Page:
Harry Weis served aboard USS Santee at Battle of Leyte Gulf in WW II

This was Harry Weis pictured in his Navy uniform sometime during World War II. Note the campaign ribbon with several battle stars. Photo provided

Harry Weis of Punta Gorda, Fla. served aboard the escort carrier USS Santee. He took part in the Battle of Leyte Gulf, the largest naval engagement in World War II. It was the first time the Japanese Imperial Navy used kamikaze airplanes to attack the Allied fleet.

Weis was a Photographer’s Mate 3rd Class. While aboard the Santee he worked in weather observation.

The Santee, together with three other escort carriers: Sangamon, Suwannee and Chenango were designated Carrier Division 22. They sailed from Pearl Harbor on March 15, 1944 and headed southwest to Espiritus Santo in the New Hebrides Islands.

By the time the carrier group reached the Philippines and Leyte Gulf it was Oct. 20. Upon its arrival in the war zone gunners aboard the Santee shot down three Japanese planes.

This was Harry Weis’ boot camp graduation picture at the U.S. Naval Training Station, Sampson, N.Y. He is the tallest sailor on the back row. Photo provided

Five days later a Japanese suicide pilot crashed his plane into the wood deck of the 559-foot-long carrier detonating his 138 pound bomb that caused extensive damage.

“The kamikaze hit us amidship and minutes later we were torpedoed,” the old salt recalled more than 65 years later. “They claim it was the first kamikaze attack on an American war ship.

“The fire caused by the Japanese plane plunging through the wooden flight deck and exploding was brought under control quickly. Damage from the torpedo was more serious,” he said.

On Oct. 20 United States forces invaded the island of Leyte. The invasion was aimed at separating the Japanese from their oil supply. With most of its remaining capital ships in the battle the emperor’s navy was facing Adm. William Halsey’s 7th Fleet and Adm. Thomas Kinkaid’s 3rd Fleet.

Weis and the Santee were part of Adm. Clifton Sprague’s Taffy 3/Task Unit 77 that saw action at Leyte Gulf.

President Franklin Roosevelt met with Adm. Chester Nimitz and Gen. Douglas MacArthur to settle the question about landing American troops in the Philippines. The president sanctioned what MacArthur wanted, the Philippine invasion first.

In conjunction with the four sea battles off the Philippines, Gen. MacArthur’s forces invaded Leyte during which the sometimes imperial and very confident Supreme Commander in the Southwest Pacific announced to the world by shortwave radio when he reached the beach: “I have returned.”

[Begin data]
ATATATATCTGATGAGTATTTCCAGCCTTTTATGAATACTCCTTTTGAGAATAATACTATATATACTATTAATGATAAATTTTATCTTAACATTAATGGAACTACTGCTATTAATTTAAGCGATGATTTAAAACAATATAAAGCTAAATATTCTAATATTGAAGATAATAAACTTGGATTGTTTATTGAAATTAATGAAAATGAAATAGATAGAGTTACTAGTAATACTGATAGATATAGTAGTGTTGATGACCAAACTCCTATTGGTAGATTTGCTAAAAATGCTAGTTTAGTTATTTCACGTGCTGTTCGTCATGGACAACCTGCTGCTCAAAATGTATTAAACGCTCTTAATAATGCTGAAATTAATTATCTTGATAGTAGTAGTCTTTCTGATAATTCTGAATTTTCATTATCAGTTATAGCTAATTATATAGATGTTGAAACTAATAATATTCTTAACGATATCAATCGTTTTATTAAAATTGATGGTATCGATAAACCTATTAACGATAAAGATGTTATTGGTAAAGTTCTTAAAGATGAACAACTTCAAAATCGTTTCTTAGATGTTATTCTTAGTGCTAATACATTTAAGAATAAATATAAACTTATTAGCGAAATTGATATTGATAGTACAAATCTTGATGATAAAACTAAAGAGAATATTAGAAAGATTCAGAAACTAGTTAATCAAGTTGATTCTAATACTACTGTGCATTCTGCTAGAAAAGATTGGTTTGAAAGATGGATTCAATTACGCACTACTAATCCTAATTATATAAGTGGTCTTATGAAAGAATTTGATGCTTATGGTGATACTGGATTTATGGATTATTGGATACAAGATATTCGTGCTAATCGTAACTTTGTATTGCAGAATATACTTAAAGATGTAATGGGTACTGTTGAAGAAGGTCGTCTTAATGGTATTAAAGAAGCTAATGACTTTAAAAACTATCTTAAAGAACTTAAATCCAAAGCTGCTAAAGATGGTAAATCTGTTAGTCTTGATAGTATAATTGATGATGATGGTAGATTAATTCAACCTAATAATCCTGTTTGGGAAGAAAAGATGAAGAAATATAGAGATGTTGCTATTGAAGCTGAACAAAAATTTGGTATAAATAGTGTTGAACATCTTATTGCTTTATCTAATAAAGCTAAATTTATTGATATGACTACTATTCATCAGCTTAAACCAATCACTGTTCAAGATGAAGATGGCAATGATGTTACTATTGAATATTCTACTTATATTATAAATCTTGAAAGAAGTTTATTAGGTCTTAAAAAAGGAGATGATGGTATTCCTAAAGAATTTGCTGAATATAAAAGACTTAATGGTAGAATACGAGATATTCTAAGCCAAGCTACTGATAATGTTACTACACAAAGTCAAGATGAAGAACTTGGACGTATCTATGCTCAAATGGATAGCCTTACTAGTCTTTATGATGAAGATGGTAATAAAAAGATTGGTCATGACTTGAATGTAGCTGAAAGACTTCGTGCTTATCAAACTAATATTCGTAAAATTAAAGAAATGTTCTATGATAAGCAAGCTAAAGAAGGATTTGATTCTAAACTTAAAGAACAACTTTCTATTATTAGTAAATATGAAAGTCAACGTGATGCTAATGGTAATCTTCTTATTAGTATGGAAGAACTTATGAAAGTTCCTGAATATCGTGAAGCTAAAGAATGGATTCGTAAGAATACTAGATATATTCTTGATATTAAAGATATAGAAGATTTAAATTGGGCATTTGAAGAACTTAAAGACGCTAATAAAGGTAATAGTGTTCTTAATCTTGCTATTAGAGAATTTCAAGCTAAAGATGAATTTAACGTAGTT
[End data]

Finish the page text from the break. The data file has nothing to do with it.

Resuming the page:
Halsey’s carrier-based planes demolished their Japanese counterpart. When the shooting stopped the Japanese had 600 fewer carrier-based planes during a three-day shootout. The emperor lost the cream of his carrier pilots.

The Japanese strategy was to lure the American 7th Fleet commanded by Halsey away from Leyte. The bait was to be several aircraft carriers that were lacking sufficient pilots to protect them or the Japanese fleet from Allied air power.

When Halsey took the bait the Japanese sent two more enemy fleets into the Philippine Sea, to attack the Allied invasion of Leyte. What occurred was the Battle of Palawan Passage. It was a disaster for the Japanese navy.

The Imperial fleet lost 10,500 sailors together with 1 fleet carrier, 3 light carriers, 9 battleships, 14 heavy cruisers, 6 light cruisers, 35 destroyers and 300 aircrafts.

A Grumman F4F “Wildcat” fighter flies cover over the carrier USS Santee down below in October 1944 at the Battle of Leyte Gulf during World War II. Photo provided

American losses at Leyte Gulf and the other three major engagements totaled: 3,000 dead, 1 light carrier, 2 escort carriers, 2 destroyers and 200 planes.

Weis and the Santee sailed for Honolulu before the decisive battles were won by the U.S. Navy off the Philippines. After receiving temporary repairs she and its crew sailed for Los Angeles Harbor where the carrier underwent an overhaul.

It was at this point Weis got leave to go home to visit his family in New York City before returning to battle.

“I was coming back to Los Angeles after being home and the train I was on derailed in Ohio. As a consequence I missed the Santee. She sailed back to the war zone in time for the Battle of Okinawa and the surrender of the Japanese,” he explained.

“They put me in an aircraft repair shop where I worked the last few months of the war. We assembled airplanes and repaired damaged aircraft in the shop,” Weis said.

The Japanese called it quits and signed the surrender declaration on the deck of the Battleship Missouri on Sept. 2, 1945.

“I was discharged from the Navy and within a year married Carmen,” Weis said. “For the next 17 years I worked in the advertising department of Smith Corona Typewriter Co. He also spent time as the manager of a motel and an apartment complex before the couple retired to this area in 1985.